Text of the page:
IA-03: How vulnerable is Cindy Axne?

Ninth in a series interpreting the results of Iowa’s 2020 state and federal elections.

U.S. Representative Cindy Axne was among 32 House members added to the Democratic Congressional Campaign Committee’s “Frontline” program, Stephanie Akin was first to report for Roll Call on March 1.

Putting Axne on the list of potentially vulnerable House incumbents is a no-brainer. Iowa’s third Congressional district was one of only seven in the country that voted for both President Donald Trump and a Democratic candidate for U.S. House. Speaking to members of the Iowa Democratic Party’s State Central Committee in December, Axne noted that she is the only House Democrat to win two elections by less than a 2 percent margin in a district Trump carried. She’s also the only current member of her caucus to win twice with less than a 50 percent vote share.

Iowa won’t adopt a new political map for at least another six months, and Axne has not confirmed whether she will seek re-election. (She is sometimes mentioned as a possible candidate for governor.) Nevertheless, the 2020 results in IA-03 inform some educated guesses about Axne’s prospects in a third Congressional campaign.

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Lessons of 2020: Every Iowa Congressional district favors Republicans

Seventh in a series interpreting the results of Iowa’s 2020 state and federal elections.

Hawaii became the 50th state to certify its 2020 election results this week. The Cook Political Report’s national popular vote tracker shows Joe Biden received 81,282,376 votes (51.3 percent) to 74,222,576 votes for Donald Trump (46.9 percent).

With the books closed on the popular vote for president, we can fill in some details on a reality that came into focus last month: Iowa no longer has any Democratic-leaning U.S. House districts.

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Iowa Democratic Party vs Democratic voters: Can the shepherd find the sheep?

Glenn Hurst: “Democrats across Iowa are looking for a candidate who is not playing to the middle, the establishment. They want to vote for someone who runs as a Democrat and espouses Democratic values.” -promoted by Laura Belin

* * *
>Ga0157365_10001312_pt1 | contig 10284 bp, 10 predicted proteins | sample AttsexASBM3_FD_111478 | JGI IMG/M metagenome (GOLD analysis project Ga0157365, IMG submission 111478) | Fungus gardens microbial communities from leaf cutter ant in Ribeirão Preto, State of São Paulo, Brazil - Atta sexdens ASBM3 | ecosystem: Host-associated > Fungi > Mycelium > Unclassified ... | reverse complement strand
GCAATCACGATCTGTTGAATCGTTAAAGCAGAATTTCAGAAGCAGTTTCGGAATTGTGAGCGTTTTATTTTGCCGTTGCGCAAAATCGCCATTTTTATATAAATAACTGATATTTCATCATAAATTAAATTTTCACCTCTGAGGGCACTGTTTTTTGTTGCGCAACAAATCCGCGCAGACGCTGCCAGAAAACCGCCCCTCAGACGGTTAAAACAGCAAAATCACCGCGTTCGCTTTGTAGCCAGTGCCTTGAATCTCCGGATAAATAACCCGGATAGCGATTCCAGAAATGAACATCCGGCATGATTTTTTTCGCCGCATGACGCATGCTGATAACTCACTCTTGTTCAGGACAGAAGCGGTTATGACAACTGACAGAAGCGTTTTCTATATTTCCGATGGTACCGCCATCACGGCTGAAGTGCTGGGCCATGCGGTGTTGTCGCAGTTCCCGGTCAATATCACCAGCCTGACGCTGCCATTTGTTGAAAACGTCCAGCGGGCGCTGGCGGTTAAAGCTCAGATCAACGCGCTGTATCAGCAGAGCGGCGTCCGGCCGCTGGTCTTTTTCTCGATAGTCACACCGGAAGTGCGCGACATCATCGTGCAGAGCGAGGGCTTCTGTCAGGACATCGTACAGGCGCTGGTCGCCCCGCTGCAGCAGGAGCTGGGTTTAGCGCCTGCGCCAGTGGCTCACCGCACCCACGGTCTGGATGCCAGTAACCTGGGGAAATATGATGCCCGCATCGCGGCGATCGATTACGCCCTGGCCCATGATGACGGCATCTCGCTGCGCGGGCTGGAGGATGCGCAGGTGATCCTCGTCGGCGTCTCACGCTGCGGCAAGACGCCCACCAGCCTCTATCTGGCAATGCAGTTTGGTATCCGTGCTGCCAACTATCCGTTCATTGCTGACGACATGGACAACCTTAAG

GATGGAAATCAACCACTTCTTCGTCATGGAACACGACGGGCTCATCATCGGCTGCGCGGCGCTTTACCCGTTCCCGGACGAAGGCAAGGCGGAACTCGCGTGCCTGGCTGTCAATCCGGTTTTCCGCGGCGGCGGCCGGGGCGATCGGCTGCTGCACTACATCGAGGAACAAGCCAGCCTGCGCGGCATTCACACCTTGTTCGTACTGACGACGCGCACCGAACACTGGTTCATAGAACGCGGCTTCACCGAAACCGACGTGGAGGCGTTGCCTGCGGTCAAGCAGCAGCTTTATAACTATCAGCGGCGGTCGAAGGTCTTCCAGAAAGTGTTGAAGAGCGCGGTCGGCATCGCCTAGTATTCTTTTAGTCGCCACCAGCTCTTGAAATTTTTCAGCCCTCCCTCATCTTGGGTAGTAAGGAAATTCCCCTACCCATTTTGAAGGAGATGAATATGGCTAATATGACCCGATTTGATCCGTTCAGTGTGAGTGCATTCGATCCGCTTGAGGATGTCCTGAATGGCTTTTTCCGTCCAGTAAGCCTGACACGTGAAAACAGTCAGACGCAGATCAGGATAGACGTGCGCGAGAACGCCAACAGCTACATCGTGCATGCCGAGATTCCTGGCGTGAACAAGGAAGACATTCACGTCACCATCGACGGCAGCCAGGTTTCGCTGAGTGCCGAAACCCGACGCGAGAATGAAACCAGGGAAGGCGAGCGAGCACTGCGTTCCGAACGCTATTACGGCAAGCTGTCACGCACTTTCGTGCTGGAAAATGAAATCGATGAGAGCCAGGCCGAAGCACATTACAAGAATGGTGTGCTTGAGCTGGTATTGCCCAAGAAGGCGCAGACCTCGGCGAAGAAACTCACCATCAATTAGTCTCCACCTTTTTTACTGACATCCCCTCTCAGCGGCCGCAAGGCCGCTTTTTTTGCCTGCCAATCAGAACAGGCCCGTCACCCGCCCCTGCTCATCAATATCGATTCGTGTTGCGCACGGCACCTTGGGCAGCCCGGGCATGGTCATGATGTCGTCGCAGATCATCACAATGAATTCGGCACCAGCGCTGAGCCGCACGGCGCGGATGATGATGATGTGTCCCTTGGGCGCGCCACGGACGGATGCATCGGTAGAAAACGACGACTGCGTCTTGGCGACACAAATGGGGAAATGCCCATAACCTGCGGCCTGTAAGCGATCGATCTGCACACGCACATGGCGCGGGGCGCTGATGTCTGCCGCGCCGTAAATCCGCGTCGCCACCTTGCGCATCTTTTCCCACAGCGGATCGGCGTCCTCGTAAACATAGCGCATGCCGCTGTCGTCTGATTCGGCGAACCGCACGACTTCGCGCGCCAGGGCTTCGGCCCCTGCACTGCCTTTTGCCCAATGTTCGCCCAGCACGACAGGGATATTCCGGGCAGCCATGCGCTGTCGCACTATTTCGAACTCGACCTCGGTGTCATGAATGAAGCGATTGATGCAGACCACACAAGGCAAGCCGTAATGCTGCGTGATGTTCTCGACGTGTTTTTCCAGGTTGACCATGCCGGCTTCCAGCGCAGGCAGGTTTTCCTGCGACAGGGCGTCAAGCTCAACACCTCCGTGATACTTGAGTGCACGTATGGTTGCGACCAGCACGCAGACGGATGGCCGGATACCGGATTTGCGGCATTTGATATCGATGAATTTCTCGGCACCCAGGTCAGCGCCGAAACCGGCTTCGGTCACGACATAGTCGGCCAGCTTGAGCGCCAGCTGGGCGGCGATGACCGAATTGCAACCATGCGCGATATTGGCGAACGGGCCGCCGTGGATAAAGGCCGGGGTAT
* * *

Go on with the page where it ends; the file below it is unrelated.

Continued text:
In 2016, when Bernie Sanders lost the primary to Hillary Clinton and then Donald Trump won the presidency, Iowa Democrats were at each other’s throats. Blame was laid on the left-leaning voters for not turning out for Clinton. The establishment was accused of running a system to “fix” the nomination for an unpopular candidate.

This intraparty drama was such a common phenomena across the country that a reconciliation committee, a.k.a. the “Unity Panel” was formed to address the conflict.

If my Facebook wall and Twitter feed are a measure of political discontent, the party is absolutely pacified. There has been a relative lack of backroom chatter regarding the presidential outcome this year compared to 2016. The Joe Biden win appears to be taken as a relief and eyes have turned away from questioning why he lost in Iowa. This does not mean the Iowa Democratic Party has wiped its brow and is moving on with business as usual.

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Eight lessons of election week 2020 in Iowa

Bill Brauch is a former Iowa Democratic Party State Central Committee member and Third District Central Committee chair. -promoted by Laura Belin

Election week 2020 felt like an anti-gravity bungee jump for Iowa Democrats. We went from the depths of despair on election night, suffering losses we never expected, to huge relief — euphoria even — on Saturday when it was clear Joe Biden had won the presidency. That our next vice president will be a woman of African and Indian descent added to the joy of knowing that Donald Trump’s occupation of the White House will soon come to an end.

But there is no question Iowa Democrats are hurting. We lost statehouse seats we should have won. We did poorly in the U.S. Senate and presidential races. We lost one — maybe two — U.S. House seats. (We were not alone in this. Democrats even lost seats in states Biden won!)

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First thoughts on another disastrous election for Iowa Democrats

Bleeding Heartland will analyze the Iowa election results from many perspectives in the coming weeks. For now, let’s review the big picture: just like in 2016, the outcome was more devastating than any Democrat’s worst nightmare.

Turnout set a new record: Iowans cast at least 1,697,102 ballots, roughly 107,000 more than the high water mark of 1,589,951 people voting in the 2012 presidential election.

But as we learned in November 2018, high turnout doesn’t only help Democrats.

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